Improving 911 Reliability; Reliability and Continuity of Communications 3060-1202
Including Networks, Broadband Technologies September 2020
The Public Safety and Homeland Security Bureau (PSHSB) seeks the renewal of an existing information collection, requiring covered 911 service providers to submit annual certifications attesting to the reliability of their 911 networks under the Commission’s Section 9.19 rules.1 This information collection serves as a way of verifying that covered 911 service providers have implemented backup power, circuit diversity, and network auditing measures, or reasonable alternatives, with respect to their critical 911 assets. By requiring covered 911 service providers to attest that they have implemented these reliability measures, this information collection helps ensure the resiliency of 911 networks, and their continued availability to the public.
The Commission adopted these certification requirements in 2013, after the June 2012 derecho storm left millions of Americans without full 911 access for periods ranging from a few hours to several days.2 In its December 2013 Report and Order, the Commission concluded that a purely voluntary approach to 911 reliability has not been sufficiently effective to ensure Americans’ access to 911.3 Preventable 911 network failures during the June 2012 derecho put lives and property at risk and revealed that service providers had not consistently implemented vital best practices voluntarily despite repeated reminders.4 In light of this experience and substantial evidence in the record of this proceeding, the Commission concluded that it would no longer rely exclusively on a voluntary approach, and that additional action was warranted with respect to critical 911 communications.
The Commission specifically rejected the suggestion that Commission action to improve 911 reliability would disrupt the development of best practices and adopted a certification approach in the Report and Order intended to be both flexible and encouraging of innovation.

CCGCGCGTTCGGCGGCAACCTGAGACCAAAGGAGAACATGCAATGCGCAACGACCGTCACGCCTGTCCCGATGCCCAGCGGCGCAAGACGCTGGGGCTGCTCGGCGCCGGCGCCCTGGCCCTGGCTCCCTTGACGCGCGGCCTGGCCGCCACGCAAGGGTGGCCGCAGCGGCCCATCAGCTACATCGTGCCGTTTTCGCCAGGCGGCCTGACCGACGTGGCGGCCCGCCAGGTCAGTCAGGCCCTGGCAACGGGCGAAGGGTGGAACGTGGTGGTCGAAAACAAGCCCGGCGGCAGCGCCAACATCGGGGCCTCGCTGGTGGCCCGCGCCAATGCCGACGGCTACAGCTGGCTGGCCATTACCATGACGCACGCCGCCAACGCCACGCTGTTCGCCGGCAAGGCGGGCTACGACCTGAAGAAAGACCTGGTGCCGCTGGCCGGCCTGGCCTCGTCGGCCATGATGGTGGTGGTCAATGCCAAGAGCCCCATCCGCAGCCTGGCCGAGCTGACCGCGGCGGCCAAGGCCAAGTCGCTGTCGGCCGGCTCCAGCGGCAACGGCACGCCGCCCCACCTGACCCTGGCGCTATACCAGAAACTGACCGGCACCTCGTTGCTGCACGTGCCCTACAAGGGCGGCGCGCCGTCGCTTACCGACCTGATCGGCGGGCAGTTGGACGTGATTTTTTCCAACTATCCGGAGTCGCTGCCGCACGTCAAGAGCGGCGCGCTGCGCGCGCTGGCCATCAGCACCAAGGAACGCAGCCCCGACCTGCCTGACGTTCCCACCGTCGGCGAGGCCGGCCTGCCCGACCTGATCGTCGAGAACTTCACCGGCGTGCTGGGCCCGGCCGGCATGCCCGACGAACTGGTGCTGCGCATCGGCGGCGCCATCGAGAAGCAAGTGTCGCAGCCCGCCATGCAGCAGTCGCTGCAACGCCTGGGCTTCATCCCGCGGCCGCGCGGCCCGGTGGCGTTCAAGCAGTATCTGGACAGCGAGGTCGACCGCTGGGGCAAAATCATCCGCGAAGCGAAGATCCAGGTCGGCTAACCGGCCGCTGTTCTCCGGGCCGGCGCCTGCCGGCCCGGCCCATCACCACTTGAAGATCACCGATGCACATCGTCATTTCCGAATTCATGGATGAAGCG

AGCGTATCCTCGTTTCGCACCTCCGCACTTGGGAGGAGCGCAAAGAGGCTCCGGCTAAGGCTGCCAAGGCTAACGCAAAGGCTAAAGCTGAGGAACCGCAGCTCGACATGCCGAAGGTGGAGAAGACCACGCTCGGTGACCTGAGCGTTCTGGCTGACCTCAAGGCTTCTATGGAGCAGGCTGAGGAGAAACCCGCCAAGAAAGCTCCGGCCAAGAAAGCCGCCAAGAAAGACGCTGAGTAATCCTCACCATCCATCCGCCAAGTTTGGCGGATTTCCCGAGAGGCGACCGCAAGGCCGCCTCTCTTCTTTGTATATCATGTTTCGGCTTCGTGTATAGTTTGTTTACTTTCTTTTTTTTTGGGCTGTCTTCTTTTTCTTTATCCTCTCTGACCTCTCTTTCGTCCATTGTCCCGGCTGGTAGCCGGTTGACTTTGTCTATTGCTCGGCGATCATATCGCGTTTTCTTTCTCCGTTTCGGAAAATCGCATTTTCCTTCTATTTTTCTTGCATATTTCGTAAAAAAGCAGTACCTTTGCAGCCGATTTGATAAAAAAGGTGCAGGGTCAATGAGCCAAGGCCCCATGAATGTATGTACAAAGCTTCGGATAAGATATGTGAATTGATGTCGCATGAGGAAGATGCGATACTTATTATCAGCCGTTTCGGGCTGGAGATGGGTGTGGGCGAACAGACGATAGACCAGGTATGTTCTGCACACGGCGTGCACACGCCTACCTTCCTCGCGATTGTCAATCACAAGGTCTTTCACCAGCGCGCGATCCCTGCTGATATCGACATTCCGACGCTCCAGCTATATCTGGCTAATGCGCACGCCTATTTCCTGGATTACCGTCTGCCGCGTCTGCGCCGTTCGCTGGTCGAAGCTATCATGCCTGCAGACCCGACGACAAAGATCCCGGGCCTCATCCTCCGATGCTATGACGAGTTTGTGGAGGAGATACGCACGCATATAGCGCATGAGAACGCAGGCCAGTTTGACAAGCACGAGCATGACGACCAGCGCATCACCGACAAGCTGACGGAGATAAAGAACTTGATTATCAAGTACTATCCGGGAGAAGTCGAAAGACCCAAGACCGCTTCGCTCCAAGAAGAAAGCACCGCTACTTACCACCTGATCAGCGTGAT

The rules adopted in 2013 require certain 911 service providers5 to certify annually whether they implement specific best practices or reasonable alternative measures to mitigate the risk of failure. This process included an initial certification of 50 percent compliance on October 15, 2015,6 one year after the rules became effective on October 15, 2014,7 and a full, annual certification every year thereafter. The annual certification is contained in 47 C.F.R. § 9.4(c) and covers three substantive areas: critical 911 circuit diversity, central office backup power, and diverse network monitoring. Service providers that have implemented every element of the certification may simply certify compliance at each covered facility without attaching additional information. If a service provider does not meet one or more certification requirements, it must provide a brief explanation of the alternative measures it has implemented in that area, or of why that element of the certification is not applicable to its network. Service providers must retain records to support their certification responses for two years.8 As discussed below, however, the Commission anticipates that such records already will have been generated and retained in the normal course of business as part of the certification process, making any additional recordkeeping burden minimal.
This supporting statement renews the annual information collection required by 47 C.F.R. § 9.19(c).
The statutory authority for this collection of information is contained in sections 1, 4(i), 4(j), 4(o), 201(b), 214(d), 218, 251(e)(3), 301, 303(b), 303(g), 303(r), 307, 309(a), 316, 332, 403, 615a-1, and 615c of the Communications Act of 1934, as amended, 47 U.S.C. §§ 151, 154(i)-(j) & (o), 201(b), 214(d), 218, 251(e)(3),301, 303(b), 303(g), 303(r), 307, 309(a), 316, 332, 403, 615a-1, and 615c.
This information collection does not implicate any of rules or obligations of the Privacy Act.
The Bureau will collect the information via an electronically filed annual certification from each covered 911 service provider, in which the provider will indicate whether it has implemented specified best practices promoting 911 reliability. The Commission will deem providers that are able to certify that they are implementing those best practices to have satisfied the “reasonable measures” requirement in the rules. Providers that are unable to certify fully may certify instead that that they have taken reasonably sufficient alternative measures in light of particular facts and circumstances, so long as the providers briefly describe such measures and provide supporting documentation to the Commission upon request. Similarly, service providers may respond that a particular certification element is not applicable to their networks, but they must include a brief explanation as to why such particular certification elements are not applicable.